Eversfield took over from Cowper as foreman of the court baron in 1707, and was also foreman in 1708, 1710, 1711 and 1713. In the 1708 election Eversfield was returned as usual but Goring, according to his own account, was kept out by the machinations of his relation John Middleton I of Muntham. Middleton, himself a Tory but evidently on bad terms with Goring, persuaded Thomas White, who was apparently a Tory in Anne’s reign, to put up in order to split Goring’s vote. Goring lost to the other candidate, John Wicker, but did not petition. Returned at a by-election for Steyning in 1709, Goring remained at Steyning at the general election of 1710, leaving Eversfield and Wicker to be returned for Horsham, apparently unopposed. John Middleton I clearly had designs for political influence in Horsham, and having bought half a burgage in 1710 was admitted a burgess shortly before the by-election held when Eversfield chose to sit for the county, and took the seat without a contest. Eversfield’s domination of the borough was further enhanced when he secured from the Duke of Norfolk the stewardship of the two courts, leet and baron, either at the end of 1711 or the beginning of 1712 (while his ally Goring was foreman of the jury at the court baron in 1712 and 1714). Eversfield was thus able to hold off a challenge from a new interest which had emerged, that of Hon. Richard Ingram, son of the 3rd Viscount Irwin [S] (Arthur Ingram*), who in 1704 had inherited the estates of his grandfather, John Machell. In 1713 Ingram stood for the Whigs against Eversfield and Middleton. Ingram had the support of the Wickers, and shortly before the election John Wicker jnr., son of the former Member, tried to create new burgesses by entering into an agreement for the bogus transfer of burgages to five nominees, paying the actual owner £160 for the transaction. The court baron, however, under the stewardship of Eversfield, rejected them and when the five tried to cast their votes for Ingram they were refused by the bailiffs. The importance of this unsuccessful gamble can be seen by the poll, in which Ingram lost to Middleton by three votes, Eversfield as usual gaining a comfortable first place. There was a fourth candidate, Nicholas Best, who owned one third of the same burgage as Eversfield and Goring and whose candidacy remained somewhat mysterious. He received only four votes, which included Ingram’s although he himself voted for Eversfield and Middleton. In this election there was very little cross-voting, suggesting an expansion in influence by the main interests in the borough. An account of the election in the Whig Flying Post reported the poll as 44 for Eversfield, 40 for Ingram and 39 for Middleton, and claimed that the bailiffs had declared ‘that though Richard Ingram had a majority of voices, they would return Mr Eversfield and Mr Middleton and accordingly returned them’. The report was rounded off with a claim that one of the bailiffs and some others had celebrated the evening by singing Jacobite songs. The bailiffs retaliated by inserting a rebuttal in the Tory Evening Post furiously denying the allegations. Ingram’s petition against Eversfield and Middleton alleged the acceptance of illegal votes, bribery and undue practices, but was not reported, and the two Tories sat for the borough until the end of the period.7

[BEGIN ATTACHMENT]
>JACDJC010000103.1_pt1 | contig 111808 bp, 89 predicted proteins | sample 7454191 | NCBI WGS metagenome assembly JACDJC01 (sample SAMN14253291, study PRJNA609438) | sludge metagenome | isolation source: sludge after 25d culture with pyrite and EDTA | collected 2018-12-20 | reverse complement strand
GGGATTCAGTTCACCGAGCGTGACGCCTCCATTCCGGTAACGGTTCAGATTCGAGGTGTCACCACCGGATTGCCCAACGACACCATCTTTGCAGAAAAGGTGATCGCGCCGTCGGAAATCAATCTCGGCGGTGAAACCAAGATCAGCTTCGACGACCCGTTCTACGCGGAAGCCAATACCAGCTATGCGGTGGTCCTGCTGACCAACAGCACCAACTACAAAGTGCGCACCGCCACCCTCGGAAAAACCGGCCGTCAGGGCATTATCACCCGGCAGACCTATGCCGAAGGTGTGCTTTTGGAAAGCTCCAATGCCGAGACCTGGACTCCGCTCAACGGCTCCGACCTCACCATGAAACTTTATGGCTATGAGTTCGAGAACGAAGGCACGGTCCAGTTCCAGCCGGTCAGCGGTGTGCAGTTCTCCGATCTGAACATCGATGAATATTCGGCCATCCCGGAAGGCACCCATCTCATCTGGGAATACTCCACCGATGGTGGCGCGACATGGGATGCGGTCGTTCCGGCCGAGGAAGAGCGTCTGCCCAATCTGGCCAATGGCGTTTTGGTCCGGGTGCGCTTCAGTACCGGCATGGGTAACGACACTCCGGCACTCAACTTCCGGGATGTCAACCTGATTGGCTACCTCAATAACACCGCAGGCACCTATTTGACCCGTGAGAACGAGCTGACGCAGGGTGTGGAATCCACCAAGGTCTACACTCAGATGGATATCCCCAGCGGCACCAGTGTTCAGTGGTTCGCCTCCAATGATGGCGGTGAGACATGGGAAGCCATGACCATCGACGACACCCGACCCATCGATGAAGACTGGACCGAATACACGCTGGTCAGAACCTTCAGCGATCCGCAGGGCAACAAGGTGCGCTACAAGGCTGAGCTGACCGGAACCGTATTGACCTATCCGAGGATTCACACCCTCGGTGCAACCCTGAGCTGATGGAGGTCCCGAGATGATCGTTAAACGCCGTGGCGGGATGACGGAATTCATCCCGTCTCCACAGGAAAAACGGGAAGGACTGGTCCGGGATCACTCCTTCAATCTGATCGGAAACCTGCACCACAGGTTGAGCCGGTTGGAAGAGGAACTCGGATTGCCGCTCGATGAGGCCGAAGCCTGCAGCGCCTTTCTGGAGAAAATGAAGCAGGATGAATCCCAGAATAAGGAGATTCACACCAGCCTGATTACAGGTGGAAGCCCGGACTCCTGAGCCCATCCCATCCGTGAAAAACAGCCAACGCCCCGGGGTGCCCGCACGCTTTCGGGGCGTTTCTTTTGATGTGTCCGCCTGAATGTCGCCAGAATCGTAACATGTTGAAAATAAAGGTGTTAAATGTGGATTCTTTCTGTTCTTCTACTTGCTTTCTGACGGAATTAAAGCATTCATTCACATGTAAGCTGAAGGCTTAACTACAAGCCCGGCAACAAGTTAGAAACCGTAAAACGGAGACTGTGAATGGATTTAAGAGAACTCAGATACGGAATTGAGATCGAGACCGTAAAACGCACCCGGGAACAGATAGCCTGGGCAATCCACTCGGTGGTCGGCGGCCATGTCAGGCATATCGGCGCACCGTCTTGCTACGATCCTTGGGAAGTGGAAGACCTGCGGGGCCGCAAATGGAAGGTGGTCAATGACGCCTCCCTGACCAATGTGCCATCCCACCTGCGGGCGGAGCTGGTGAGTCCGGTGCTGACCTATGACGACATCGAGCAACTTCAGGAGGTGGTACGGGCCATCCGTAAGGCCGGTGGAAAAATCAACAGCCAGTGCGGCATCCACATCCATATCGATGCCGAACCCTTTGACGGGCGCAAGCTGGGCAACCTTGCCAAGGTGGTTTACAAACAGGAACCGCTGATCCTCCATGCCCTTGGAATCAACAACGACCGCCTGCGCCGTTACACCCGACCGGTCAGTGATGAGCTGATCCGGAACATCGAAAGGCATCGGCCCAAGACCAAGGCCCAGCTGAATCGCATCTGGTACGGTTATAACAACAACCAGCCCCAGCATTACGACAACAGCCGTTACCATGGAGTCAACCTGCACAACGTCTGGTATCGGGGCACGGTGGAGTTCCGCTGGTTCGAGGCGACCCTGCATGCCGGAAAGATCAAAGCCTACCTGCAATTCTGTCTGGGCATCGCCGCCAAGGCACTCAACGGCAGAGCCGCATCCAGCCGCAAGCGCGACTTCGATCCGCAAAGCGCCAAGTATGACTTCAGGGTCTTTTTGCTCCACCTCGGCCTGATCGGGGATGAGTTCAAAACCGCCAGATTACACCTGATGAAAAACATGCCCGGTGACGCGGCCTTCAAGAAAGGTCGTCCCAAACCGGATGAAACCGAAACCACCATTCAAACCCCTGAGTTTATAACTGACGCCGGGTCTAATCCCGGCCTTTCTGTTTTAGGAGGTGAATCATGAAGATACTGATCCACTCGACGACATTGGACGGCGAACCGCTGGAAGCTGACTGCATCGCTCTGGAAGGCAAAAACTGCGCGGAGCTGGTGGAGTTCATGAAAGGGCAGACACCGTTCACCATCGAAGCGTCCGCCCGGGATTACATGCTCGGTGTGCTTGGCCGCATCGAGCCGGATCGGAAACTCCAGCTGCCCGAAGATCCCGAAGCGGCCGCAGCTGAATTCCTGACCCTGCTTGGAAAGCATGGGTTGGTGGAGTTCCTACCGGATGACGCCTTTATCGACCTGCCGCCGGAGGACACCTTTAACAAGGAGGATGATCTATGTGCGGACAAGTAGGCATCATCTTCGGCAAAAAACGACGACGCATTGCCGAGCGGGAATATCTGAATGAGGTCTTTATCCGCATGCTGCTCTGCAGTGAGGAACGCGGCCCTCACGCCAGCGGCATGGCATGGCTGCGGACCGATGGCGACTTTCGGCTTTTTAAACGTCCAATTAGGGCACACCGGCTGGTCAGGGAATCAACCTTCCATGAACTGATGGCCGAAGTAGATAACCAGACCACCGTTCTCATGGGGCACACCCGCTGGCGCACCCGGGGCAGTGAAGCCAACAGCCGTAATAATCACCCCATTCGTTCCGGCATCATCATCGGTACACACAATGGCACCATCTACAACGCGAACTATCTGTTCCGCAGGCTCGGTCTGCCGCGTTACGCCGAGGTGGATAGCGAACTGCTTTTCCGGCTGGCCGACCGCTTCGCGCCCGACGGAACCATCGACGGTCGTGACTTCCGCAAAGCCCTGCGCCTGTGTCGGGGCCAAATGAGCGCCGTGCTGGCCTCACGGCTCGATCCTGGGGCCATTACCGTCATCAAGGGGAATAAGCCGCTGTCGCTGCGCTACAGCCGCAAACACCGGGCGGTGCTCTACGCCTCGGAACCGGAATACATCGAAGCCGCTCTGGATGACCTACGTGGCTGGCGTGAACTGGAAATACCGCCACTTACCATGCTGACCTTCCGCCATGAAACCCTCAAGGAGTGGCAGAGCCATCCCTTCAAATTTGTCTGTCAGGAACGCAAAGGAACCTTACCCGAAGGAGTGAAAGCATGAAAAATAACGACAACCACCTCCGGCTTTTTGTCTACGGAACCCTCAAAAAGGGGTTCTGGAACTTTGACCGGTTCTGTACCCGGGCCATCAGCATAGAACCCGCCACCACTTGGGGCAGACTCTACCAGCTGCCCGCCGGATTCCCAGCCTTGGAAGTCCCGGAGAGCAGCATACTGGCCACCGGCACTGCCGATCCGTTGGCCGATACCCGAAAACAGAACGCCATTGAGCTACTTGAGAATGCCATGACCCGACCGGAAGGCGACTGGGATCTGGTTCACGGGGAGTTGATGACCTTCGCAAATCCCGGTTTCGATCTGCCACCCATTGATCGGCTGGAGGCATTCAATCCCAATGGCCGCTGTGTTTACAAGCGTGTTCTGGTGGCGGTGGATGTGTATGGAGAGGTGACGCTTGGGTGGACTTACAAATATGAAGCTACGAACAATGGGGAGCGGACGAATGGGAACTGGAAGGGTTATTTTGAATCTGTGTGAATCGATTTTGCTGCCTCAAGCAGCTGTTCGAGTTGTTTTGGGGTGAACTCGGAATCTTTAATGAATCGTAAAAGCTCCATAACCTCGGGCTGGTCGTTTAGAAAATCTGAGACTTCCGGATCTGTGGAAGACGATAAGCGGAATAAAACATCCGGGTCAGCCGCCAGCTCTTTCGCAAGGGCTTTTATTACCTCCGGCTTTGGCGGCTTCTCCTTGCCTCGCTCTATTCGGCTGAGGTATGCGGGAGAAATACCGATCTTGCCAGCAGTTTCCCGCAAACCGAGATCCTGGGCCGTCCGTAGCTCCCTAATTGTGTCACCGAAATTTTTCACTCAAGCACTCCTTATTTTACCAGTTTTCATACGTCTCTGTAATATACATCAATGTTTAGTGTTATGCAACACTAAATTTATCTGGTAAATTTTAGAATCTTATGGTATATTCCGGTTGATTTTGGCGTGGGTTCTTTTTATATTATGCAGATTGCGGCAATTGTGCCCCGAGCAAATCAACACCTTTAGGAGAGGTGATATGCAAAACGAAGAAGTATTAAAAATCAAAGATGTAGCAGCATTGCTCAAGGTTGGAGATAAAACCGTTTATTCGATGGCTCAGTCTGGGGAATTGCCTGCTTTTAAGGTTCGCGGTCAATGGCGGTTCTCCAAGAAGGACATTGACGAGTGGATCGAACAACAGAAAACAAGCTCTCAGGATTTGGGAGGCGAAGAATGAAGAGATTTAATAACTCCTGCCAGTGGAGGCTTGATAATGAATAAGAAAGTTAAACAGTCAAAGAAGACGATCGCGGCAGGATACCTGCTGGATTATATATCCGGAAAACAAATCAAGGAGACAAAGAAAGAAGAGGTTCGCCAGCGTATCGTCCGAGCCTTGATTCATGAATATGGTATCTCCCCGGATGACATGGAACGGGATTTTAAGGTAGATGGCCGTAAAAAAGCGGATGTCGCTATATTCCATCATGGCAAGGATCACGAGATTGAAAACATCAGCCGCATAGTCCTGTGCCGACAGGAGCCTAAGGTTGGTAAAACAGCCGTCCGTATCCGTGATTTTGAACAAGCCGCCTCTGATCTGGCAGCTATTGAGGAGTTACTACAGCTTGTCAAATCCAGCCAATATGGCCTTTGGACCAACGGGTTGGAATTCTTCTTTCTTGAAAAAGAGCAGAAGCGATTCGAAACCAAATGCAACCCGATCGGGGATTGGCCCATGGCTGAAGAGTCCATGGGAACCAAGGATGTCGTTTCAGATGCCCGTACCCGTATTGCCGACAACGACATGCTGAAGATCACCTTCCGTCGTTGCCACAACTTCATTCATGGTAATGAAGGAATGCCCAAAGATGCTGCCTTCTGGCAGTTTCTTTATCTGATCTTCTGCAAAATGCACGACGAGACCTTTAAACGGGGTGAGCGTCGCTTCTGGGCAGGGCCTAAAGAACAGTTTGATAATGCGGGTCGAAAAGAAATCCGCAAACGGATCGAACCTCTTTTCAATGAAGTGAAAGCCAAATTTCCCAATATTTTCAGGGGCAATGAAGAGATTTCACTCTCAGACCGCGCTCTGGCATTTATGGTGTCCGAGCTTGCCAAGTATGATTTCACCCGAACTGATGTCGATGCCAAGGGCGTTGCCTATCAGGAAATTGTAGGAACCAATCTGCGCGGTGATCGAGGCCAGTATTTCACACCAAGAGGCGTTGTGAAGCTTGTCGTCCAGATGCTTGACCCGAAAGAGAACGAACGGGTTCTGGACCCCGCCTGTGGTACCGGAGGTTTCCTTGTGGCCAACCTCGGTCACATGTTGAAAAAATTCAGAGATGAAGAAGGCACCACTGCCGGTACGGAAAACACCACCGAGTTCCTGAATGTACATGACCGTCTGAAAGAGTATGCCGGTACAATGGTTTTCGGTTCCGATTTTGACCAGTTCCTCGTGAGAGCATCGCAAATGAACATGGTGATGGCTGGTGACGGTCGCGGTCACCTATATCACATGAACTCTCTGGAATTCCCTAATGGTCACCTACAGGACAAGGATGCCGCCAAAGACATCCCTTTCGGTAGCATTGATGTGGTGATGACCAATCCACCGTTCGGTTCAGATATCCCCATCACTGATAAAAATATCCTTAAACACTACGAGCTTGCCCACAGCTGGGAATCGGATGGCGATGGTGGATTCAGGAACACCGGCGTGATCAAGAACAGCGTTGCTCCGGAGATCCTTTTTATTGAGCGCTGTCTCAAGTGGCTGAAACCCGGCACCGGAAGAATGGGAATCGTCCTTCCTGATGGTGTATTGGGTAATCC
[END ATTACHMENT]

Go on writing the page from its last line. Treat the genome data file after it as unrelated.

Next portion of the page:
Author: Paula Watson
- 1. W. Albery, Parl. Hist. Horsham, 31.
- 2. Ibid. 40–44, 52–54 for polling figures.
- 3. VCH Suss. vi (2), 147; Albery, 31, 36–38, 49–55.
- 4. Add. 70018, ff. 94–95.
- 5. Albery, 39–42, 45; Arundel Castle, Horsham pprs. HO2379, lists of burgage tenants, 1611–1807.
- 6. Albery, 42–46; London Gazette, 26–30 Mar. 1702.
- 7. Horsham pprs. 2236, 2227, election documents; HO2208, Horsham ct. rolls, pp. 19, 23, 26, 29, 31, 35–36, 38, 42, 44–45, 47–48, 51, 55–57, 61; HO2235, Horsham poll 1713; Parham mss at Parham House, xlvii, letters 1708–1921 addenda, p.1, Henry Goring to Sir Cecil Bishopp, 25 May 1708; Albery, 47–54; Flying Post, 1–3 Sept. 1713; Evening Post, 10–12 Sept. 1713; Post Boy, 15–17 Sept. 1713.